There are two instances of women listening to men in Mauritz Stiller’s Erotikon (1920). The first comes toward the end of the film’s sixth minute, when Marte Charpentier (Karin Molander) eavesdrops on a lecture being given by her professor uncle Leo (Anders de Wahl). Professor Charpentier is described in an introductory intertitle as “a shining light in the field of entomology.” His lecture is on giveaway signs regarding tree beetles’ sexual behaviors: red spots denote a polygamous nature, violet a monogamous one. The professor tells his all-male audience that the most important species is the Ips typographus. Otherwise known as the European spruce bark beetle, the Ips typographus “indulges in bigamy, gentlemen!”
Though the professor’s words relate to the insect kingdom, they’re designed to eroticize the subject, to make it relatable and appealing to his students. We rarely see the students, however—and when we do they look bored. The majority of cutaways during this sequence are instead to Marte, Charpentier’s doting niece, who listens in with embarrassed adoration and, through Molander’s suggestive facial and bodily expressions, something bordering on the erotic. For those inclined to such interpretations, said eroticism is present the very moment Marte walks to the lecture theater and reaches out to touch and hold the doorknob leading to it.
The study space remains off-limits to Marte. The wide shot of the hallway leading to the lecture theater begins as an empty frame, in the central background of which stands a serious-looking bust—no doubt that of some important scientific thinker.
When Marte enters the shot, then, she is framed as an intruder. Precluded from this man’s world, Marte is limited to snooping.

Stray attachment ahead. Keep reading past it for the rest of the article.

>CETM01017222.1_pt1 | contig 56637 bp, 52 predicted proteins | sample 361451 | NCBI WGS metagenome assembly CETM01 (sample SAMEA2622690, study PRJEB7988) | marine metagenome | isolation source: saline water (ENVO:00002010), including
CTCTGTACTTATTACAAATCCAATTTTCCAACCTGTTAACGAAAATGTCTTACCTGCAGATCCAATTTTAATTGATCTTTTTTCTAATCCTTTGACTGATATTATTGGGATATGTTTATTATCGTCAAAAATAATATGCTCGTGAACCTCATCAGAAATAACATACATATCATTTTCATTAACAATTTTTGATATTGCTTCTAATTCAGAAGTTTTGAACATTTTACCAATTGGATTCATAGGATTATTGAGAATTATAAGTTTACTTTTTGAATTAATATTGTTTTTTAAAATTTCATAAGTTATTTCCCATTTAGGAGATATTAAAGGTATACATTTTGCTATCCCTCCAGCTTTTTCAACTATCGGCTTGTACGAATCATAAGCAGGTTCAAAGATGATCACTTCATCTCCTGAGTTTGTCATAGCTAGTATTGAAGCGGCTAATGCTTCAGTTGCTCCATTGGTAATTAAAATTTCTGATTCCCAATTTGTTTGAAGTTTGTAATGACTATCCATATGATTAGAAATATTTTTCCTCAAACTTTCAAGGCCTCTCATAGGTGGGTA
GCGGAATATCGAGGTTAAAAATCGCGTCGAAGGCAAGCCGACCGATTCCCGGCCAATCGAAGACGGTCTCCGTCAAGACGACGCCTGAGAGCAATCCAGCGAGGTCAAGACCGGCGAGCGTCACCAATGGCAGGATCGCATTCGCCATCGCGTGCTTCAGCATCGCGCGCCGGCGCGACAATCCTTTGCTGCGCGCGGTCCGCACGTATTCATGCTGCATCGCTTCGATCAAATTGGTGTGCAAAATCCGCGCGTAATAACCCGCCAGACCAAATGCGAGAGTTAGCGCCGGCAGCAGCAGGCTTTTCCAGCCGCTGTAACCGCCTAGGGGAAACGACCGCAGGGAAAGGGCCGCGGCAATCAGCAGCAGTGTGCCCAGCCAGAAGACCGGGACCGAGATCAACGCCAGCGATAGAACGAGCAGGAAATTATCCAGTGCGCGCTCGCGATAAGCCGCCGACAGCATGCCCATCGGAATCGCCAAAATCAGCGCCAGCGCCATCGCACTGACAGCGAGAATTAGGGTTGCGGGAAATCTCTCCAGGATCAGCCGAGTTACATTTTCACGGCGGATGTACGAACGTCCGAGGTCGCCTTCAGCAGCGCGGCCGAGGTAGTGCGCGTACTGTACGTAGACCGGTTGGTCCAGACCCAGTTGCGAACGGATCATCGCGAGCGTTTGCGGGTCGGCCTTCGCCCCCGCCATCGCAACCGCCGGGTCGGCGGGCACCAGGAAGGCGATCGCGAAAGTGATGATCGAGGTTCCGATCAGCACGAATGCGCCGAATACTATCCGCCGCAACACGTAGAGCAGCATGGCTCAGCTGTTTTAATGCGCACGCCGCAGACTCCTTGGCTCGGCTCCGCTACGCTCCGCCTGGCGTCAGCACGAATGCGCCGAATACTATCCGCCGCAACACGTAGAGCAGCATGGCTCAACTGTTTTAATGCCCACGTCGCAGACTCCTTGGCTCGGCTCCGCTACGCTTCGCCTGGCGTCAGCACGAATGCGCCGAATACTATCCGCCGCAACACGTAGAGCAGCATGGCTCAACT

In the next cut-away, her engagement with her uncle’s lecture is clear. For a brief moment, Molander almost eyes the camera direct, her hand still positioned on the doorknob. Her lips part.
After Charpentier speaks some more, we again cut to Marte, whose other hand is now clenched; mouth still agape, she hunches over, contorting with excitement.
Though his students—who have had to be ushered away from his seductively innocent niece in order for the lecture to begin—remain visibly unengaged, Charpentier himself works up a sweat when talking about insect bigamy: “Generally two females will suffice – but one is never enough.” He wipes his brow accordingly, while Marte delights outside at the fantasies conjured by such talk. Her hand has tightened on the doorknob. Unbeknownst to him, the professor (who’s married; more on this below) has sparked illicit sexual desires in Marte while priming his own eventual courtship of her.
The second instance of a woman listening to men comes much later, and is an ostensibly less momentous occasion. It arrives when Preben Wells (Lars Hanson), a central character, visits Baron Felix (Vilhelm Bryde), the man he mistakenly thinks is having an affair with Professor Charpentier’s wife Irene (Tora Teje). Preben turns up at the baron’s home unannounced, sees a woman’s pair of legs sitting inside the lounge and rushes in, ready to catch Irene red-handed.
Seeing it isn’t her, Preben retreats, and Felix closes the door so that the pair can have a private word.
At this moment, Stiller cuts to the woman, who is stirred by Preben’s visit. She stands up and listens in on the two men in the hallway.